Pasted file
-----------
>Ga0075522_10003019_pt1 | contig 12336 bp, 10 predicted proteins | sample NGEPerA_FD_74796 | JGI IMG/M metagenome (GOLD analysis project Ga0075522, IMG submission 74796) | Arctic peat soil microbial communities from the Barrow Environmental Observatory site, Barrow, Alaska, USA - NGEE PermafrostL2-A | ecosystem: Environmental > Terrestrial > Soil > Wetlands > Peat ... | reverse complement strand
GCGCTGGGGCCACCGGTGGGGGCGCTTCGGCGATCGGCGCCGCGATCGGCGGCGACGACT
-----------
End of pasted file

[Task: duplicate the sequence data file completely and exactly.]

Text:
>Ga0075522_10003019_pt1 | contig 12336 bp, 10 predicted proteins | sample NGEPerA_FD_74796 | JGI IMG/M metagenome (GOLD analysis project Ga0075522, IMG submission 74796) | Arctic peat soil microbial communities from the Barrow Environmental Observatory site, Barrow, Alaska, USA - NGEE PermafrostL2-A | ecosystem: Environmental > Terrestrial > Soil > Wetlands > Peat ... | reverse complement strand
GCGCTGGGGCCACCGGTGGGGGCGCTTCGGCGATCGGCGCCGCGATCGGCGGCGACGACT